For many, the resounding success of 20-over cricket came as a surprise. In its first year, a few seasoned county professionals saw an opportunity for a midsummer battery-recharge, and sat it out. Come 2004, everyone wanted a piece of the high-speed, high-energy action. Those once content to sit back were now clamouring to get picked. After years of playing in echoing, nine-tenths empty grounds, here was a chance to swagger in front of thousands, possibly even tens of thousands. The overriding difference between the first two years of the Twenty20 was that, second time round, everyone took it seriously. Even Surrey, the undisputed masters of that first tournament, had not given the Twenty20 much priority. "Like many, we took it as a bit of a joke to begin with," admits Adam Hollioake, who led his side to victory in the inaugural final. A year on, it was a different matter.

At Cardiff, Glamorgan held nets where players were encouraged to improvise. If the shot worked, and if the batsman felt confident, he was given carte blanche to use it for real. Michael Powell developed an audacious paddle over the wicket-keeper's head which, when successful, brought an almost certain boundary. But despite predictions that the classical cover-drive would become as endangered as the corncrake, many runs came courtesy of the coaching manual. The rule seemed to be: do what you're comfortable with. So Ian Thomas, Powell's team-mate, included a couple of reverse sweeps in his record unbeaten 116 at Taunton, but otherwise batted in conventional manner. Similarly, Hollioake and Kent's Andrew Symonds, two of the most productive of Twenty20 run-scorers, avoided shots such as the ramp or the paddle. Robert Croft, the Glamorgan captain, put it pithily: "This year there was less slapping."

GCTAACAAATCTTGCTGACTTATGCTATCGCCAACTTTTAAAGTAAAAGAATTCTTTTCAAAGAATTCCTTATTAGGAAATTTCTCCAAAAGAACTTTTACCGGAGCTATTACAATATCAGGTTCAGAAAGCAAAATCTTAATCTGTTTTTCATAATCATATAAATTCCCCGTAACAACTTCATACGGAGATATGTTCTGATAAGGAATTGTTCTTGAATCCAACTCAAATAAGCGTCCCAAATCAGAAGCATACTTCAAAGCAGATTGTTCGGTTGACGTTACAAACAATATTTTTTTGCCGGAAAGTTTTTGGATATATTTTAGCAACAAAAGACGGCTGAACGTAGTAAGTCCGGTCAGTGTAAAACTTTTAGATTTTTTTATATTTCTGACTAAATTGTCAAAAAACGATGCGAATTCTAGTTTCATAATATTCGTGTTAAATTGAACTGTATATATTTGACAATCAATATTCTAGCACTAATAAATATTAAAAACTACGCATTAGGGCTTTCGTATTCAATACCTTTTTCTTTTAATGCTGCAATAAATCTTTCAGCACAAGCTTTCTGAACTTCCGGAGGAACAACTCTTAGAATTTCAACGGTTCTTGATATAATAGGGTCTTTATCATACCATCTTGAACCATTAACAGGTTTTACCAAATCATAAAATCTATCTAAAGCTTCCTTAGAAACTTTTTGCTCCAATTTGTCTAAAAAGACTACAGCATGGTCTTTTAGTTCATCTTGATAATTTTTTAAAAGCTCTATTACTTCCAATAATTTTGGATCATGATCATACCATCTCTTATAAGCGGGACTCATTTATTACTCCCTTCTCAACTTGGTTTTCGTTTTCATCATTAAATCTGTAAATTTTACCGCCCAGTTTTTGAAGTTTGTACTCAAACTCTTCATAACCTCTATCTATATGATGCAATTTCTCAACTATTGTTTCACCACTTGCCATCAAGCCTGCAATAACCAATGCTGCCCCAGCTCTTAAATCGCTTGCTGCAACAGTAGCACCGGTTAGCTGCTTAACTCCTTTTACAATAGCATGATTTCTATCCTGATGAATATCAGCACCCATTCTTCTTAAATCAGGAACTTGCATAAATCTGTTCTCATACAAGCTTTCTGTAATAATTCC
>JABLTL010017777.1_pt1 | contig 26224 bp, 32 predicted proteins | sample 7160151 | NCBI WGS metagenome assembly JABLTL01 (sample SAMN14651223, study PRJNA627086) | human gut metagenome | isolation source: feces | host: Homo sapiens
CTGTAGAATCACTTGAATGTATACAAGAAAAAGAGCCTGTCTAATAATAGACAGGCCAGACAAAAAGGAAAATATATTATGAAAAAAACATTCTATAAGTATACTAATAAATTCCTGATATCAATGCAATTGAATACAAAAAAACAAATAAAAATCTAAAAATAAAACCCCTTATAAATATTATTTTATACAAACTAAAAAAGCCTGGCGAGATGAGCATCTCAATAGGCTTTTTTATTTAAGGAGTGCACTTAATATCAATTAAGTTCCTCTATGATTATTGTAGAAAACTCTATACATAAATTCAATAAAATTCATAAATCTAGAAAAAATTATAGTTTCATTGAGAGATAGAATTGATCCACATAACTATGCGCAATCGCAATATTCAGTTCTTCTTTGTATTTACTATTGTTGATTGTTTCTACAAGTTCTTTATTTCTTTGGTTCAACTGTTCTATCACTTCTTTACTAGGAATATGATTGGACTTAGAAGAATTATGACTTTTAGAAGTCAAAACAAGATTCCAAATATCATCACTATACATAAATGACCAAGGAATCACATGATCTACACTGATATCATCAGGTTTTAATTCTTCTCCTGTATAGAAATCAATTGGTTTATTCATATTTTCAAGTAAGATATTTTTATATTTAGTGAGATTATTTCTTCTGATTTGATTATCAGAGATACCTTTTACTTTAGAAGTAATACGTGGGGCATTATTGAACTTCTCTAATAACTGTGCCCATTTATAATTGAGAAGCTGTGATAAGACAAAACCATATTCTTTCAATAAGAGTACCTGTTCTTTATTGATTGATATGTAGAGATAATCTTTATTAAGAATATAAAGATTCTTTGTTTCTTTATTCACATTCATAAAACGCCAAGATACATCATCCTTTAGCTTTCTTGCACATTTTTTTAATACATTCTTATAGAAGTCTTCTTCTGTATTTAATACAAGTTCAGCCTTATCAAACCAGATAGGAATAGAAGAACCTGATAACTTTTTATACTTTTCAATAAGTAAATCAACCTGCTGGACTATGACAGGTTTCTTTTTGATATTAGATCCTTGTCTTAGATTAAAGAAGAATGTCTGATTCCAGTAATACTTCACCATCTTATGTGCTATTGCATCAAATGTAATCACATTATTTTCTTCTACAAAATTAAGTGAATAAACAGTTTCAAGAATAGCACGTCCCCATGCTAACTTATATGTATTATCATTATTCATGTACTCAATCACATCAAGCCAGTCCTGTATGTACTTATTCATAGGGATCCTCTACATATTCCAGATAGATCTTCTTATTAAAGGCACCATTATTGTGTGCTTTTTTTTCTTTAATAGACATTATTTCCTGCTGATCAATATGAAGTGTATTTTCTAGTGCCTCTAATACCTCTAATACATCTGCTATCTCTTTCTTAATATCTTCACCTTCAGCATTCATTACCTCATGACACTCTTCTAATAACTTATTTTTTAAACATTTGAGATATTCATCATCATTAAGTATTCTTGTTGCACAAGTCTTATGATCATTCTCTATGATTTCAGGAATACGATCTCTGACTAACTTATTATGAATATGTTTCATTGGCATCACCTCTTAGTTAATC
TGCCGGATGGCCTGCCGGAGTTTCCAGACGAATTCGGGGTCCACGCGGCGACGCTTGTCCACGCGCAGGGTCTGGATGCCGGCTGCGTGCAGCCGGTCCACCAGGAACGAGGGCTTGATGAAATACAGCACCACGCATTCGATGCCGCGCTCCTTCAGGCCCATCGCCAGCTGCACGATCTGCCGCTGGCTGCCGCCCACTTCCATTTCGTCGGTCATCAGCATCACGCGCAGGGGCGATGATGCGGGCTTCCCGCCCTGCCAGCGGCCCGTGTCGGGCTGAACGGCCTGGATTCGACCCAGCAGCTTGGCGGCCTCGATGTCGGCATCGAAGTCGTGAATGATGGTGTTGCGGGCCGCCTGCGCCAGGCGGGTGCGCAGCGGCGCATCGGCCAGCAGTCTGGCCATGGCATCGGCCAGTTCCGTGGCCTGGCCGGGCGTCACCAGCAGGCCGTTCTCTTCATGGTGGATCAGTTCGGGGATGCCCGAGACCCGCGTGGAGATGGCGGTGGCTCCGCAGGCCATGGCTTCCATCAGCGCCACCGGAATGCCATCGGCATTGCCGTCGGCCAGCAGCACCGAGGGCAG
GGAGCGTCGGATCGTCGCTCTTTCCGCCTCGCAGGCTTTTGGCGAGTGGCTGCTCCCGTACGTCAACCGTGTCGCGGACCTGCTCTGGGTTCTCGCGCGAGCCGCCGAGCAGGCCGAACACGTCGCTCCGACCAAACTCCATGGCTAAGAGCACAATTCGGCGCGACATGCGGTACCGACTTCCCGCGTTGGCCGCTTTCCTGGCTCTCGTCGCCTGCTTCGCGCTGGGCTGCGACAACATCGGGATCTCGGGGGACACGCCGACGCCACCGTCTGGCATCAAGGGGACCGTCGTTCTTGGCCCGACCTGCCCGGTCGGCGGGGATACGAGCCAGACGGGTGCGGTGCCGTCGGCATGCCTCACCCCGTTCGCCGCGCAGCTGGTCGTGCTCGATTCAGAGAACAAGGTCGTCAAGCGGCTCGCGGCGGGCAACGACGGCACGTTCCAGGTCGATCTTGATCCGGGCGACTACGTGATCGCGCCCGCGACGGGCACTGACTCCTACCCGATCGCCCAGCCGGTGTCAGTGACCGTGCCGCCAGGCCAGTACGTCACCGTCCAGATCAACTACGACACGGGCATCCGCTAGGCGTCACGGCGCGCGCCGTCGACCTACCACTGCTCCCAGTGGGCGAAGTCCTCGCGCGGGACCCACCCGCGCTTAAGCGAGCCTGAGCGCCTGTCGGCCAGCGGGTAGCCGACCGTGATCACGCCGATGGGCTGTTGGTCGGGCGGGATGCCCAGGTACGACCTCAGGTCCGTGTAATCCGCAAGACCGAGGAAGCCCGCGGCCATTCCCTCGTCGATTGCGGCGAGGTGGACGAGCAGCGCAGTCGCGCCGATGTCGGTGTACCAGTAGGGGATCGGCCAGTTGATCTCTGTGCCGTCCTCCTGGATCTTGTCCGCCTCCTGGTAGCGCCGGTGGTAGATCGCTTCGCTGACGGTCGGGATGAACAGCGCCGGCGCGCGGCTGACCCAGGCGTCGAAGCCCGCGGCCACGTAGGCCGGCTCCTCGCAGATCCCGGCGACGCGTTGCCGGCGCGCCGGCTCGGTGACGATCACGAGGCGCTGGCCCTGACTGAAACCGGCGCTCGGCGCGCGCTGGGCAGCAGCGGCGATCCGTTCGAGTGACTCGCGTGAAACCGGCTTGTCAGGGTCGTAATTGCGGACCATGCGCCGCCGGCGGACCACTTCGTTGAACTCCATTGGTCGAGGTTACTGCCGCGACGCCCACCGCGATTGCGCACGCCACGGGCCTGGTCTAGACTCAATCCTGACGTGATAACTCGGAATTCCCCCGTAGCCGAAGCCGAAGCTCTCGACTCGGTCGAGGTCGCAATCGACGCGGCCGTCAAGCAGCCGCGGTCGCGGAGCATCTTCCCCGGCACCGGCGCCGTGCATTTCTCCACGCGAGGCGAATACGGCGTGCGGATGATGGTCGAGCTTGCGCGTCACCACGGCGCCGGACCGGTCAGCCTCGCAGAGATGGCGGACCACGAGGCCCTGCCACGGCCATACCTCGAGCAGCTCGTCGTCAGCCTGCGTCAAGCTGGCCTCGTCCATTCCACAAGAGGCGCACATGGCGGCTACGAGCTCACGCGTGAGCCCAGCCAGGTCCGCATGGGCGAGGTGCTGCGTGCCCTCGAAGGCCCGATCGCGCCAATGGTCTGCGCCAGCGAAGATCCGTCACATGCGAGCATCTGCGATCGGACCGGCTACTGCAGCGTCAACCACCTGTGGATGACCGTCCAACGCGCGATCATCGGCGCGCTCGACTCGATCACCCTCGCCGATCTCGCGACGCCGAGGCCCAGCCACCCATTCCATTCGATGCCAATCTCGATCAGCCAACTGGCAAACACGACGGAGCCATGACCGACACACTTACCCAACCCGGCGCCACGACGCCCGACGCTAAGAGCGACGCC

A batsman may have the option to limit his repertoire, but not a bowler. "Once you've come to terms with the embarrassment of being hit out of the ground," said Hollioake self-deprecatingly, "ordinary bowlers like me have to mix it up and be as unpredictable as possible." Variation of pace has become de rigueur for all, but some are now heading into unlikely territory. In 2004, Somerset's Keith Dutch, by trade an off-spinner, experimented with a deliberate low, slow full toss that was never going to spin in any direction. David Byas, Yorkshire's thoughtful coach, believed that bowlers had to be streetwise to survive. "The crux is the ability to adapt and to think on your feet. You need to play smart cricket. Jeremy Snape is a good example: there's someone who brings craft to the game."

In Byas's eyes, however, "craft" is best exemplified by fielding. Twice in 2004, Yorkshire passed 200 and lost. Rather than blame the bowlers, though, he pointed to fielding as where improvement was most needed: "We have to work on our craft. We can raise our fielding by 20%. That would make the difference for us." Yet there are signs that the fielder actually played a lesser role in Twenty20 in 2004. As Hollioake says, "A lot of sides think fielding is it, but a six is a massive thing and cuts out the fielders all together. We targeted them; it was a cavalier tactic, but it worked for us."

Winners

Winners Runners-up
2003 Surrey Warwickshire
2004 Leicestershire Surrey
2005 Somerset Lancashire
2006 Leicestershire Nottinghamshire
2007 Kent Gloucestershire
2008 Middlesex Kent
2009 Sussex Somerset
2010 Hampshire Somerset
2011 Leicestershire Somerset
2012 Hampshire Yorkshire
2013 Northamptonshire Surrey

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News | Features Last 3 days